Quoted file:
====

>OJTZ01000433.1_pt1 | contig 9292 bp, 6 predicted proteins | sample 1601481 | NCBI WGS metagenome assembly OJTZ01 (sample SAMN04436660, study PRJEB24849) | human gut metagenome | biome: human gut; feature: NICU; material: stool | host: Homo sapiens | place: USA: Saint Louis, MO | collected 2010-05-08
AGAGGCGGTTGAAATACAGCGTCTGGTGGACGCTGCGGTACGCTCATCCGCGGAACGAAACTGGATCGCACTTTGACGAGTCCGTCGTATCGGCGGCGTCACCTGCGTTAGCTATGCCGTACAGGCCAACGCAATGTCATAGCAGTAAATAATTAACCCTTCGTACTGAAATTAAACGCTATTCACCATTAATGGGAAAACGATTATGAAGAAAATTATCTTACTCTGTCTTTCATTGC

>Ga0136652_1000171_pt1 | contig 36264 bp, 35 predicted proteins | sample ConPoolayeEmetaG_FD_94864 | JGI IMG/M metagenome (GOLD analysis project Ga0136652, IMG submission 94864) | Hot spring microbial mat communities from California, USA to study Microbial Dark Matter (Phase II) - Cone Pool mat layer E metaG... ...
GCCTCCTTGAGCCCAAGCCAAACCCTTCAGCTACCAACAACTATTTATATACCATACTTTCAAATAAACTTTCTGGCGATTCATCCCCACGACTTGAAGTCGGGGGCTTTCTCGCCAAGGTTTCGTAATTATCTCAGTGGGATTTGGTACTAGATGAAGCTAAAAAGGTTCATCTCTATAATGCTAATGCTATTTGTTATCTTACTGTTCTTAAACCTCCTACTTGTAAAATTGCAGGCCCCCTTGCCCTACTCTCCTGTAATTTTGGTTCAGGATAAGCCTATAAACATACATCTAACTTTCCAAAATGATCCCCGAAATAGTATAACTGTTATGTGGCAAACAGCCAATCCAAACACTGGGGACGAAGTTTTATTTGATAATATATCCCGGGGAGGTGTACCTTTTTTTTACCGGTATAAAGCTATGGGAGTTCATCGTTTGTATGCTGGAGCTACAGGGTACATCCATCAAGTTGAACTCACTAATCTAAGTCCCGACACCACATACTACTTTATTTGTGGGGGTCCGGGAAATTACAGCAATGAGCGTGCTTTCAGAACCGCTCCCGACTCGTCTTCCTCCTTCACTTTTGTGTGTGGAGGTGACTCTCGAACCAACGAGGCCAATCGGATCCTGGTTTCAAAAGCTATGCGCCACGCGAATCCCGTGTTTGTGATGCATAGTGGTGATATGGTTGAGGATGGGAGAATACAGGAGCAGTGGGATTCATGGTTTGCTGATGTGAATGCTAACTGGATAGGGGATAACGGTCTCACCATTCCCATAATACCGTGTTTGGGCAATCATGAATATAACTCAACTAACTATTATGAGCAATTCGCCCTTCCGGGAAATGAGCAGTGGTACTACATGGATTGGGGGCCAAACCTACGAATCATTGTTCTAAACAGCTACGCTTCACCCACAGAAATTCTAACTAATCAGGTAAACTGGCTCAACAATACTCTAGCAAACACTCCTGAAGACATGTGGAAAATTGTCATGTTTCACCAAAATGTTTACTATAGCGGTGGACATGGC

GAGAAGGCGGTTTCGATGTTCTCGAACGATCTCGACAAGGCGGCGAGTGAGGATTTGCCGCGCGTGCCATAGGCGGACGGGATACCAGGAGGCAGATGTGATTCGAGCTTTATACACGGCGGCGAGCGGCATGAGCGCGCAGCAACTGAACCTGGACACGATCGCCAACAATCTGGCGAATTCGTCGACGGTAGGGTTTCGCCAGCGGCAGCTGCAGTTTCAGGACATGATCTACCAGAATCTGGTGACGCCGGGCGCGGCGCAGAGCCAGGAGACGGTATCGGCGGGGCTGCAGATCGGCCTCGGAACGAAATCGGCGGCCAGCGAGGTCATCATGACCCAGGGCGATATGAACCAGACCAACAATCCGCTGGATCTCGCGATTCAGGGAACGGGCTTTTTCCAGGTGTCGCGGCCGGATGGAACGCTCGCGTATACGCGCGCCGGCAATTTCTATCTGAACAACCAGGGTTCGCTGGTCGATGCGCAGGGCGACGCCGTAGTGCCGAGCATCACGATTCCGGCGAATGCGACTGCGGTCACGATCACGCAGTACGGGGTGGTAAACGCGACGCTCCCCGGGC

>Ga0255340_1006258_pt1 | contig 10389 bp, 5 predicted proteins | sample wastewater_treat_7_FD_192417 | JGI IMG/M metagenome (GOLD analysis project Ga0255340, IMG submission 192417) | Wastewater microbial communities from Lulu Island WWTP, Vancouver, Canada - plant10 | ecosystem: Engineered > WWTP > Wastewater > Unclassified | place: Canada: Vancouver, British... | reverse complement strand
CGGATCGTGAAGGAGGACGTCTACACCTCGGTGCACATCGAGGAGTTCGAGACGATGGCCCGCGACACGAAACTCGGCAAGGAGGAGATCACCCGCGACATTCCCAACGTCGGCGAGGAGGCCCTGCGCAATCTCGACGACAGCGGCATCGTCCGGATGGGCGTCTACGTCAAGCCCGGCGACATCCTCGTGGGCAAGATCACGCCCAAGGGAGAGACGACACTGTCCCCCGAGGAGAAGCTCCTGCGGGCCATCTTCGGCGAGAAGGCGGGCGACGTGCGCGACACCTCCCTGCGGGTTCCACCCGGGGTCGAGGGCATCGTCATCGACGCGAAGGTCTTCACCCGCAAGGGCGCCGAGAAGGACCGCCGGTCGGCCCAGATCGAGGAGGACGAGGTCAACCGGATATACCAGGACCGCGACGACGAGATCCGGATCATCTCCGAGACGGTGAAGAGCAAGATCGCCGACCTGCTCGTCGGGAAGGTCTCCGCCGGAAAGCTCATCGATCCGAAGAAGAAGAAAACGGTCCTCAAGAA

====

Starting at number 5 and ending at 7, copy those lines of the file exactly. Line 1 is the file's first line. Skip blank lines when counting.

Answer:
GAGAAGGCGGTTTCGATGTTCTCGAACGATCTCGACAAGGCGGCGAGTGAGGATTTGCCGCGCGTGCCATAGGCGGACGGGATACCAGGAGGCAGATGTGATTCGAGCTTTATACACGGCGGCGAGCGGCATGAGCGCGCAGCAACTGAACCTGGACACGATCGCCAACAATCTGGCGAATTCGTCGACGGTAGGGTTTCGCCAGCGGCAGCTGCAGTTTCAGGACATGATCTACCAGAATCTGGTGACGCCGGGCGCGGCGCAGAGCCAGGAGACGGTATCGGCGGGGCTGCAGATCGGCCTCGGAACGAAATCGGCGGCCAGCGAGGTCATCATGACCCAGGGCGATATGAACCAGACCAACAATCCGCTGGATCTCGCGATTCAGGGAACGGGCTTTTTCCAGGTGTCGCGGCCGGATGGAACGCTCGCGTATACGCGCGCCGGCAATTTCTATCTGAACAACCAGGGTTCGCTGGTCGATGCGCAGGGCGACGCCGTAGTGCCGAGCATCACGATTCCGGCGAATGCGACTGCGGTCACGATCACGCAGTACGGGGTGGTAAACGCGACGCTCCCCGGGC

>Ga0255340_1006258_pt1 | contig 10389 bp, 5 predicted proteins | sample wastewater_treat_7_FD_192417 | JGI IMG/M metagenome (GOLD analysis project Ga0255340, IMG submission 192417) | Wastewater microbial communities from Lulu Island WWTP, Vancouver, Canada - plant10 | ecosystem: Engineered > WWTP > Wastewater > Unclassified | place: Canada: Vancouver, British... | reverse complement strand
CGGATCGTGAAGGAGGACGTCTACACCTCGGTGCACATCGAGGAGTTCGAGACGATGGCCCGCGACACGAAACTCGGCAAGGAGGAGATCACCCGCGACATTCCCAACGTCGGCGAGGAGGCCCTGCGCAATCTCGACGACAGCGGCATCGTCCGGATGGGCGTCTACGTCAAGCCCGGCGACATCCTCGTGGGCAAGATCACGCCCAAGGGAGAGACGACACTGTCCCCCGAGGAGAAGCTCCTGCGGGCCATCTTCGGCGAGAAGGCGGGCGACGTGCGCGACACCTCCCTGCGGGTTCCACCCGGGGTCGAGGGCATCGTCATCGACGCGAAGGTCTTCACCCGCAAGGGCGCCGAGAAGGACCGCCGGTCGGCCCAGATCGAGGAGGACGAGGTCAACCGGATATACCAGGACCGCGACGACGAGATCCGGATCATCTCCGAGACGGTGAAGAGCAAGATCGCCGACCTGCTCGTCGGGAAGGTCTCCGCCGGAAAGCTCATCGATCCGAAGAAGAAGAAAACGGTCCTCAAGAA